One of the main barriers to widespread electric vehicle adoption is the need for growth in the charging infrastructure available. Fortunately for Tesla drivers (and soon others, too), the Supercharger network is fairly large already and is always expanding — with a recent update even leaking the locations of several of the automaker’s upcoming charging stations.
Tesla temporarily leaked the specific locations of over 340 upcoming North American Supercharger stations on its website, as discovered by Twitter user Marco Ragosta (@MarcoRPTesla) earlier this month (h/t Car and Driver). While Tesla’s Supercharger station location map already includes the rough area of upcoming sites, this accidental update included the specific addresses of sites — before being removed.
It wasn’t long before the mistake made waves across the internet, with Tesla swiftly removing the locations after their discovery. However, the sleuth who discovered the slip-up also had a backup plan, earning the self-proclaimed title of being “unofficially the best account for Supercharger updates in North America,” once and for all.
After spotting the change, Ragosta also documented the locations on this convenient user-created Google Maps map, as seen in his pinned tweet below.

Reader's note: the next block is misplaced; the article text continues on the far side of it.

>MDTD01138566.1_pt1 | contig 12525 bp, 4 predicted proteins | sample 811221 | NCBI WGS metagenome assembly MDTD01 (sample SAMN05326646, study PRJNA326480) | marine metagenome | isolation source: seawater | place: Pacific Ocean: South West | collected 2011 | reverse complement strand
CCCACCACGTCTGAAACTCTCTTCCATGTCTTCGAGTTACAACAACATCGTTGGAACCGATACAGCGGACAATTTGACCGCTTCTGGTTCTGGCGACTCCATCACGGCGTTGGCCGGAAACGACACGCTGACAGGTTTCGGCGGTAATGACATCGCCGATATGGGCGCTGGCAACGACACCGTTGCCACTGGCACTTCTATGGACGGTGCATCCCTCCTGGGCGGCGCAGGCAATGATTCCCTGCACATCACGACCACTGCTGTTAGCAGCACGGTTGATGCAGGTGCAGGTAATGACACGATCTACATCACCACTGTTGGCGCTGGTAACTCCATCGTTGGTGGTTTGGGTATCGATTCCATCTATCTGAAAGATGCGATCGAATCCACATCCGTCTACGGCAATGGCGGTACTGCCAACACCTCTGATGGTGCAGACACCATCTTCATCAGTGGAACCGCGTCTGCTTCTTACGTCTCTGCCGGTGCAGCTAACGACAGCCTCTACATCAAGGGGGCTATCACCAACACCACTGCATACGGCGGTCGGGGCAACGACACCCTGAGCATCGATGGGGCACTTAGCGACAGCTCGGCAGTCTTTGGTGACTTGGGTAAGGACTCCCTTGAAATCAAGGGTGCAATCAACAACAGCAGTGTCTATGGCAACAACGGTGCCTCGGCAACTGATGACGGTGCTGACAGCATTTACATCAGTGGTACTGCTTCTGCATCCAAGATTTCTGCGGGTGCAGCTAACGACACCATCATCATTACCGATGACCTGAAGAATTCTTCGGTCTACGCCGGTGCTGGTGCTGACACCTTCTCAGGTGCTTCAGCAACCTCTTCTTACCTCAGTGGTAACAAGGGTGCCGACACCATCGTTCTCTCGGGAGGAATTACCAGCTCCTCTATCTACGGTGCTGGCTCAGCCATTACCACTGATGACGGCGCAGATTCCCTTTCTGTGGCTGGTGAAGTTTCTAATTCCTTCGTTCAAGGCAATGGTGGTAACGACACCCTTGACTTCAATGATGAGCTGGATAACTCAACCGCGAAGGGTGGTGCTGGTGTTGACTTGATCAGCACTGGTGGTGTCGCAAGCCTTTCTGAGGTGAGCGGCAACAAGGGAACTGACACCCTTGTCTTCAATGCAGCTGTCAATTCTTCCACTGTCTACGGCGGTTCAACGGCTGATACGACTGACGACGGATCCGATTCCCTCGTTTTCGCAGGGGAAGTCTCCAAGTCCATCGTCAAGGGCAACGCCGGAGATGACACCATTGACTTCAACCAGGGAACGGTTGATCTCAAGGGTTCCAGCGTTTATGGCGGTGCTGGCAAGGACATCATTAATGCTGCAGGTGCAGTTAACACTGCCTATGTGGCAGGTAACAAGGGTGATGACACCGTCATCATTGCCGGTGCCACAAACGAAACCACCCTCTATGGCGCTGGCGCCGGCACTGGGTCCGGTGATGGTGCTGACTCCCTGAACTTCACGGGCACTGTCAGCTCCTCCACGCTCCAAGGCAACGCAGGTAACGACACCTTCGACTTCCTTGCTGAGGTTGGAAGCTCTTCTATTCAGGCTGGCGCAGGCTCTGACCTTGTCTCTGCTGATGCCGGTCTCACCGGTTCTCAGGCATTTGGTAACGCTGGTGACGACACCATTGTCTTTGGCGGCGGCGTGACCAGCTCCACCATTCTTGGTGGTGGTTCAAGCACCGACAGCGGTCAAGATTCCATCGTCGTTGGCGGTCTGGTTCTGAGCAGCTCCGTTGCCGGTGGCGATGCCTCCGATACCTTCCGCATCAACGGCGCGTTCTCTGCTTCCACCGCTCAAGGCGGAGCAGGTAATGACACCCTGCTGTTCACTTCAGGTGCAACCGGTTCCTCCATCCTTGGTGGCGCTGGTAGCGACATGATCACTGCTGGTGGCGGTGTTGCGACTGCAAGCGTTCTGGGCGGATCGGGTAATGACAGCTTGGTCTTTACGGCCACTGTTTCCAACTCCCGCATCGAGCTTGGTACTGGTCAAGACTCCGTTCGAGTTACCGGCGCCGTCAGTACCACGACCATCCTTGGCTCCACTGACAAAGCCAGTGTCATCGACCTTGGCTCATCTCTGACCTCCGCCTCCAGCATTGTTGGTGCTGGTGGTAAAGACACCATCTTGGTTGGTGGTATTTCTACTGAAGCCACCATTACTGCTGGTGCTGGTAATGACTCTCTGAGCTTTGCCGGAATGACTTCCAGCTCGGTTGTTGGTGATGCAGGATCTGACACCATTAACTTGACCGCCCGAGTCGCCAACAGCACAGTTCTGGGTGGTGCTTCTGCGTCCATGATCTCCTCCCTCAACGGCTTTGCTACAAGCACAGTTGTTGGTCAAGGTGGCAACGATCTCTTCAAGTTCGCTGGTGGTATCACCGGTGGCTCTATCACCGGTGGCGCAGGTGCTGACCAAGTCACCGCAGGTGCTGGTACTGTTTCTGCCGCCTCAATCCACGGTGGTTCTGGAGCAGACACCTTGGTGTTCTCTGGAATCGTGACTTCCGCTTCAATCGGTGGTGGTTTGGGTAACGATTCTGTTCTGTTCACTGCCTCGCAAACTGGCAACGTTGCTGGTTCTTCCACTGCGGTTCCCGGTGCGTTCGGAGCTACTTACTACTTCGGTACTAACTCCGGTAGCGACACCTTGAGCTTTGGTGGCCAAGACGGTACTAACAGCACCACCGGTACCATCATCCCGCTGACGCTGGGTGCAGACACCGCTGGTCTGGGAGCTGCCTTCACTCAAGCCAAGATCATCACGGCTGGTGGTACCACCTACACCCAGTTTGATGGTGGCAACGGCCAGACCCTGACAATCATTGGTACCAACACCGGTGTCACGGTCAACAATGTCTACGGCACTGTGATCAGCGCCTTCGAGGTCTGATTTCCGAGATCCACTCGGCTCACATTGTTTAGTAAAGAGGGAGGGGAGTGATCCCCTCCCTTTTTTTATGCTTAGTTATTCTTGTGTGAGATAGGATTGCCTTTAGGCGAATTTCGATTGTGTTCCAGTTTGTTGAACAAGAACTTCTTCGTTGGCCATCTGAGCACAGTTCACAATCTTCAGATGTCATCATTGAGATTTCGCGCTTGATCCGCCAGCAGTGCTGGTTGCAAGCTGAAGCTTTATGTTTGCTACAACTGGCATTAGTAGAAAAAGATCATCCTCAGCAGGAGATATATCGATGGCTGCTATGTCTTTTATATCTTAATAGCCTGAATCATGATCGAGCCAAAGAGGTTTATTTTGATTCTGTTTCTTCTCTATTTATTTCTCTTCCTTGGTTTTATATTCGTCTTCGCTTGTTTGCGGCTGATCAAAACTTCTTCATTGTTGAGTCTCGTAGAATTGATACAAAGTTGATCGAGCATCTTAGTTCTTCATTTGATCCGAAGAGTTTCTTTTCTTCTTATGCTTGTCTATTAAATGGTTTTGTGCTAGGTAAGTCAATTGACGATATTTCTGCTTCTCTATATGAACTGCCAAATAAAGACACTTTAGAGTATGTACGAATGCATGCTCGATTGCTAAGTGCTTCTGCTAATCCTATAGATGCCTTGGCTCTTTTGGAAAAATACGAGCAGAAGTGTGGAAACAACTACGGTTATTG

Tesla Q4 North America map (leaked locations)
Full edit coming soon with previously known and unknown locations.
Tonight's Supercharger release will be the V4 site that was planned for earlier this week.https://t.co/DVOTuJ0U4M pic.twitter.com/3vXMDHbQf8
— Supercharger King (@MarcoRPTesla) October 7, 2022
Although it’s not news that Tesla is rapidly expanding the Supercharger network, Tesla owners in several areas can now look forward to nearer stations — and they can know about them before they’re deployed this quarter.
The news could also change the game for some non-Tesla EV drivers, as the automaker is expected to open the Supercharger network beyond Tesla vehicles by the end of the year, according to a memo from the White House over the summer.
“Tesla will begin production of new Supercharger equipment that will enable non-Tesla EV drivers in North America to use Tesla Superchargers,” wrote the White House in the memo.
It’s worth noting that some of the locations could still change, and the company could have simply listed the primary locations where it hopes to install the charging hardware. However, the rollout of Tesla’s Superchargers in the last few months of the year will show whether this is the case or not.
No matter what Tesla’s Supercharger expansion plans are, the automaker relies heavily on these stations being densely populated to woo customer interest. The strength of the EV charging network remains one of the top concerns for potential buyers, and it’s a hurdle worth investing in if we want to see a shift toward zero-emission vehicles.
Originally published by EVANNEX. By Peter McGuthrie
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